'width=300,height=300');
        return;
    }

    // If here, it's the popup notes window.
    // Remove the #page div
    var pageDiv = document.getElementById("page");
    pageDiv.remove();

    // and rename the #notes div so it will be displayed in a different place
    var notesDiv = document.getElementById("notes");
    notesDiv.id = "fullnotes";
}

It works great, even in file: URIs, and even in QtWebEngine. That's the solution I ended up using.

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[ 19:44 Jan 09, 2020    More tech/web | permalink to this entry | comments ]

Sun, 05 Jan 2020

Updating a Persistent Window from Javascript Part 1: postMessage

I'm trying to update my htmlpreso HTML presentation slide system to allow for a separate notes window.

Up to now, I've just used display mirroring. I connect to the projector at 1024x768, and whatever is on the first (topmost/leftmost) 1024x768 pixels of my laptop screen shows on the projector. Since my laptop screen is wider than 1024 pixels, I can put notes to myself to the right of the slide, and I'll see them but the audience won't.

That works fine, but I'd like to be able to make the screens completely separate, so I can fiddle around with other things while still displaying a slide on the projector. But since my slides are in HTML, and I still want my presenter notes, that requires putting the notes in a separate window, instead of just to the right of each slide.

The notes for each slide are in a <div id="notes"> on each page. So all I have to do is pop up another browser window and mirror whatever is in that div to the new window, right? Sure ... except this is JavaScript, so nothing is simple. Every little thing is going to be multiple days of hair-tearing frustration, and this was no exception.

I should warn you up front that I eventually found a much simpler way of doing this. I'm documenting this method anyway because it seems useful to be able to communicate between two windows, but if you just want a simple solution for the "pop up notes in another window" problem, stay tuned for Part 2.

Step 0: Give Up On file:

Normally I use file: URLs for presentations. There's no need to run a web server, and in fact, on my lightweight netbook I usually don't start apache2 by default, only if I'm actually working on web development.

But most of the methods of communicating between windows don't work in file URLs, because of the "same-origin policy". That policy is a good security measure: it ensures that a page from innocent-url.com can't start popping up windows with content from evilp0wnU.com without you knowing about it. I'm good with that. The problem is that file: URLs have location.origin of null, and every null-origin window is considered to be a different origin -- even if they're both from the same directory. That makes no sense to me, but there seems to be no way around it. So if I want notes in a separate window, I have to run a web server and use http://localhost.

Step 1: A Separate Window

The first step is to pop up the separate notes window, or get a handle to it if it's already up.

JavaScript offers window.open(), but there's a trick: if you just call notewin = window.open("notewin.html", "notewindow") you'll actually get a new tab, not a new window. If you actually want a window, the secret code for that is to give it a size:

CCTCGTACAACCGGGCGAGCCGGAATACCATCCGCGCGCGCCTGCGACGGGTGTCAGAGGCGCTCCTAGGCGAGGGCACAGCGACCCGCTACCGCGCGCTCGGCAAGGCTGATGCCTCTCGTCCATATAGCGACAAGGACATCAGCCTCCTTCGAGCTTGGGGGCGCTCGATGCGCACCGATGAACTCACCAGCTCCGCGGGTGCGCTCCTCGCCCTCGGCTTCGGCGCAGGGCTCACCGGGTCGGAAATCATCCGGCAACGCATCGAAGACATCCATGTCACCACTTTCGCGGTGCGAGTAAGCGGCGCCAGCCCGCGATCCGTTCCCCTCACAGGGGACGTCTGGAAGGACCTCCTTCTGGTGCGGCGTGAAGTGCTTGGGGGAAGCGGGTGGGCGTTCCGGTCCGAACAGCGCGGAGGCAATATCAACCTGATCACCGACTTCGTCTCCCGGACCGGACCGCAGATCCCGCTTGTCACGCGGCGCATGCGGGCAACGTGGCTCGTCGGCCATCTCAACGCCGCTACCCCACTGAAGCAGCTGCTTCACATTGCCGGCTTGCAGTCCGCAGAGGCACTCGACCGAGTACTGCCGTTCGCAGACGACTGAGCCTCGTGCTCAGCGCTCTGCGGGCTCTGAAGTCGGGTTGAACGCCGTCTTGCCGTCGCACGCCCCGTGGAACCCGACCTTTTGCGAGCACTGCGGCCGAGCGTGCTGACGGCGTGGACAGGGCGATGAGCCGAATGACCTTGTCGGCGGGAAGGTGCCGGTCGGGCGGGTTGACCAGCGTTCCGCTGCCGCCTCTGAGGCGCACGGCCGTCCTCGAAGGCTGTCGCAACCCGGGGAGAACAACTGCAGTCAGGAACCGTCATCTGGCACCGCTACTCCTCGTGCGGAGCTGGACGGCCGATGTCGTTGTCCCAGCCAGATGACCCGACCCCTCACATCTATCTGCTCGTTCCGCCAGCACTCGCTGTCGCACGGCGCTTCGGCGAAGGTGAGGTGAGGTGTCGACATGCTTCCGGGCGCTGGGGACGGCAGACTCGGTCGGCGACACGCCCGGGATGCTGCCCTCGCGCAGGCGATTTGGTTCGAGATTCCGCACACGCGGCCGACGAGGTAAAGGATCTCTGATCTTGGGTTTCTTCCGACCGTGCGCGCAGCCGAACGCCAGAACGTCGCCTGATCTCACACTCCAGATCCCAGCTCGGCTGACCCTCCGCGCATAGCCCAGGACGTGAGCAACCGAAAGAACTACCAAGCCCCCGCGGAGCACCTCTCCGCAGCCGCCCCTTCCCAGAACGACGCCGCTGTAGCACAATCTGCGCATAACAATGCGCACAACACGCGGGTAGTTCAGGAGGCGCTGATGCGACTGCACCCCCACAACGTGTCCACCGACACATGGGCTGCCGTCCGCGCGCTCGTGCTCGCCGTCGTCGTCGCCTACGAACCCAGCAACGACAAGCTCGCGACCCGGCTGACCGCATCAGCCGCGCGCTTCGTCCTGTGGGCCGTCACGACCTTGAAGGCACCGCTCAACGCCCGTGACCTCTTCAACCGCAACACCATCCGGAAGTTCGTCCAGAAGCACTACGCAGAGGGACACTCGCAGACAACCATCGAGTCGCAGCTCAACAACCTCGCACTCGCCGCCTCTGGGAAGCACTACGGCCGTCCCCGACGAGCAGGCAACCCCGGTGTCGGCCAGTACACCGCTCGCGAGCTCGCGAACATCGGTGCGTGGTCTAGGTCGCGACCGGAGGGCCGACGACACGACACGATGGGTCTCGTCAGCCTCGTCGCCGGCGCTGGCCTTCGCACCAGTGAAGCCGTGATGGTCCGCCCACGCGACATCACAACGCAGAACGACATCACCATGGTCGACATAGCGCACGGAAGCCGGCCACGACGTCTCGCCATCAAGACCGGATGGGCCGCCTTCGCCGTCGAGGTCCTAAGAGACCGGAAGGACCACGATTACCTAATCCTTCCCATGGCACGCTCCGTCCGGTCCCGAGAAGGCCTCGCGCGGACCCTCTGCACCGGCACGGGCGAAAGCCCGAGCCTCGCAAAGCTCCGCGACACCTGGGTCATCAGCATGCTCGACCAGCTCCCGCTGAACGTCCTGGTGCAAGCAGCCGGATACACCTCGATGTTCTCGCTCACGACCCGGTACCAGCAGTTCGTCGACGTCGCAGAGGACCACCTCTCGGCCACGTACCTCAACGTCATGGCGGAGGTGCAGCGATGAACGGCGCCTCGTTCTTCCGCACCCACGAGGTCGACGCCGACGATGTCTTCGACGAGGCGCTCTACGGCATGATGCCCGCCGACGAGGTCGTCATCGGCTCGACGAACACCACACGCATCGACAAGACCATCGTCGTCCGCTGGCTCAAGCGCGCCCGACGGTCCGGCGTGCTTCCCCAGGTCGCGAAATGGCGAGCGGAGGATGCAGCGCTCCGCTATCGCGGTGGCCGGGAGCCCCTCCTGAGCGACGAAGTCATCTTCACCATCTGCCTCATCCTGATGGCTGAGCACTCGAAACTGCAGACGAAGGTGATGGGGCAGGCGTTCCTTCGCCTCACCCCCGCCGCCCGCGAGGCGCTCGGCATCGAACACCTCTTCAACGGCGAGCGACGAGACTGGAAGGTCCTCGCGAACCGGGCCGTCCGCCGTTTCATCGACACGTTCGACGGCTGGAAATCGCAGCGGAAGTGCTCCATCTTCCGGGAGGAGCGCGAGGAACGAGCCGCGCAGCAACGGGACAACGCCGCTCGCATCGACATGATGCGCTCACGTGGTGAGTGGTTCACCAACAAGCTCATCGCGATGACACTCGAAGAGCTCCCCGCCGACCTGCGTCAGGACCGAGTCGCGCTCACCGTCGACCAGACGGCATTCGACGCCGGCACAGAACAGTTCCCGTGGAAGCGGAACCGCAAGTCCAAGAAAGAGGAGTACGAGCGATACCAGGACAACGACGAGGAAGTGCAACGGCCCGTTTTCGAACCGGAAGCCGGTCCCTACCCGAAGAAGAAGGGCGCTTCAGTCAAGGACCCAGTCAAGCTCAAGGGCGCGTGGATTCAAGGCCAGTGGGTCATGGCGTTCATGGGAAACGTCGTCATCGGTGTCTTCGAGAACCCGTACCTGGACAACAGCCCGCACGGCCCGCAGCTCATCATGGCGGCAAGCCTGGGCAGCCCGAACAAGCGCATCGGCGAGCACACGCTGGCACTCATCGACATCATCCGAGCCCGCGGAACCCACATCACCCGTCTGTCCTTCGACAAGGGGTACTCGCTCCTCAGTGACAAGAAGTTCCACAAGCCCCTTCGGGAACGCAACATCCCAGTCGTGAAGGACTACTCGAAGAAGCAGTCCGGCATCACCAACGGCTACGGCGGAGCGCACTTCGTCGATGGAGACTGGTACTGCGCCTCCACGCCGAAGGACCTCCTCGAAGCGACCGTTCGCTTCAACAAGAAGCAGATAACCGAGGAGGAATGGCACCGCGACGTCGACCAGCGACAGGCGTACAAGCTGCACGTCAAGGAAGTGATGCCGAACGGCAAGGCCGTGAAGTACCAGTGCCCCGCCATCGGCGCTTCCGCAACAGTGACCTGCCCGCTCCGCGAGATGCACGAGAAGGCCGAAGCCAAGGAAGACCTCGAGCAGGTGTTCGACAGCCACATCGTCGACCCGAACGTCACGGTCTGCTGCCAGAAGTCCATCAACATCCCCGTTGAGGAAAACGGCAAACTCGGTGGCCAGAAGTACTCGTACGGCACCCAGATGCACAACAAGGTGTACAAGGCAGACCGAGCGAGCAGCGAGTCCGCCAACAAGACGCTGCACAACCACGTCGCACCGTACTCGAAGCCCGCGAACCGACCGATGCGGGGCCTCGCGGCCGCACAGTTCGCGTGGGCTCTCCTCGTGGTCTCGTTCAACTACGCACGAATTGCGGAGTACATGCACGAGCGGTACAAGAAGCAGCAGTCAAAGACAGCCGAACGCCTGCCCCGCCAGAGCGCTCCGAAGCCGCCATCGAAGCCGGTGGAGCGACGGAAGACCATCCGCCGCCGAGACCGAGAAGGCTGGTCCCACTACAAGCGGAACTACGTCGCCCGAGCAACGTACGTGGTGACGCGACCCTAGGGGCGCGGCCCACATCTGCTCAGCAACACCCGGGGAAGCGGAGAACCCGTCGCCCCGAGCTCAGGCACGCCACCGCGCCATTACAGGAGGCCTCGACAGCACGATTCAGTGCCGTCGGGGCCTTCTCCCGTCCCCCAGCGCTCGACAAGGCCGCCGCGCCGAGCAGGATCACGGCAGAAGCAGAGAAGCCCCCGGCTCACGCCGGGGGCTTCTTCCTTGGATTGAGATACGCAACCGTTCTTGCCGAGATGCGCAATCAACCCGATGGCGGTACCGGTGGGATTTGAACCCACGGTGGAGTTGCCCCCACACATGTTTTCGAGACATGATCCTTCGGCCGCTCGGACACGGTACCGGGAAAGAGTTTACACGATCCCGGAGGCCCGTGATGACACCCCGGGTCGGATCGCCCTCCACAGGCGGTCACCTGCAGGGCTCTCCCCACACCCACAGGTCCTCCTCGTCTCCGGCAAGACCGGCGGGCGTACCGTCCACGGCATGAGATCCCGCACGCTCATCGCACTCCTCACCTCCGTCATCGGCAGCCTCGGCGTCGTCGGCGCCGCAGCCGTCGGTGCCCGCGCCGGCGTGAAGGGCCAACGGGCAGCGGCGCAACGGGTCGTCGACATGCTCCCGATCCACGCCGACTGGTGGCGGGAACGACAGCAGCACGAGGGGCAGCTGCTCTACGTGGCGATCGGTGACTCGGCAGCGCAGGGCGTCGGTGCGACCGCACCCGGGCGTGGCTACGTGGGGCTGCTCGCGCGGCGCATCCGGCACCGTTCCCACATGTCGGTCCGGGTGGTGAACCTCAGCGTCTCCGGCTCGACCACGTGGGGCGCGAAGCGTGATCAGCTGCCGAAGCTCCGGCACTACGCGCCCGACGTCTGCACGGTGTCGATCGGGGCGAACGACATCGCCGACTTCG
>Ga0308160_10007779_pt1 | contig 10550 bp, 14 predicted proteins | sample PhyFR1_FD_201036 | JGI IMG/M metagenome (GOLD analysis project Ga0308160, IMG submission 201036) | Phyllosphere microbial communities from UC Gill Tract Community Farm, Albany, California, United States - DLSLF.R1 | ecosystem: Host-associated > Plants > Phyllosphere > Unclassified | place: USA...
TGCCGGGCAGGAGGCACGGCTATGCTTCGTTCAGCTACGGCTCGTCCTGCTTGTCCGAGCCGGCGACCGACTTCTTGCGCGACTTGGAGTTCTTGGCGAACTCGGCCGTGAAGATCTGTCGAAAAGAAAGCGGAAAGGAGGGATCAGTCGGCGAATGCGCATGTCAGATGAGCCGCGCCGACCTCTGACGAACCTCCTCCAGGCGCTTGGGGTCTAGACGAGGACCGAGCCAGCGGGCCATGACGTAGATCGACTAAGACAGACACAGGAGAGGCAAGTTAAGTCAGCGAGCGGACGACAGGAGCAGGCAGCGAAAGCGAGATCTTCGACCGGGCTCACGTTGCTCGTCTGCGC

notewin = window.open("notewin.html", "notewindow",
                        "width=800,height=500");

There's apparently no way to just get a handle to an existing window. The only way is to call window.open(), pop up a new window if it wasn't there before, or reloads it if it's already there.

I saw some articles implying that passing an empty string "" as the first argument would return a handle to an existing window without changing it, but it's not true: in Firefox and Chromium, at least, that makes the existing window load about:blank instead of whatever page it already has. So just give it the same page every time.

Step 2: Figure Out When the Window Has Loaded

There are several ways to change the content in the popup window from the parent, but they all have one problem: if you update the content right away after calling window.open, whatever content you put there will be overwritten immediately when the popup reloads its notewin.html page (or even about:blank). So you need to wait until the popup is finished loading.

That sounds suspiciously easy. Assuming you have a function called updateNoteWinContent(), just do this:

// XXX This Doesn't work:
notewin.addEventListener('load', updateNoteWinContent, false);

Except it turns out the "load" event listener isn't called on reloads, at least not in popups. So this will work the first time, when the note window first pops up, but never after that.

I tried other listeners, like "DOMContentLoaded" and "readystatechange", but none of them are called on reload. Why not? Who knows? It's possible this is because the listener gets set too early, and then is wiped out when the page reloads, but that's just idle speculation.

For a while, I thought I was going to have to resort to an ugly hack: sleep for several seconds in the parent window to give the popup time to load: await new Promise(r => setTimeout(r, 3000)); (requires declaring the calling function as async). This works, but ... ick. Fortunately, there's a better way.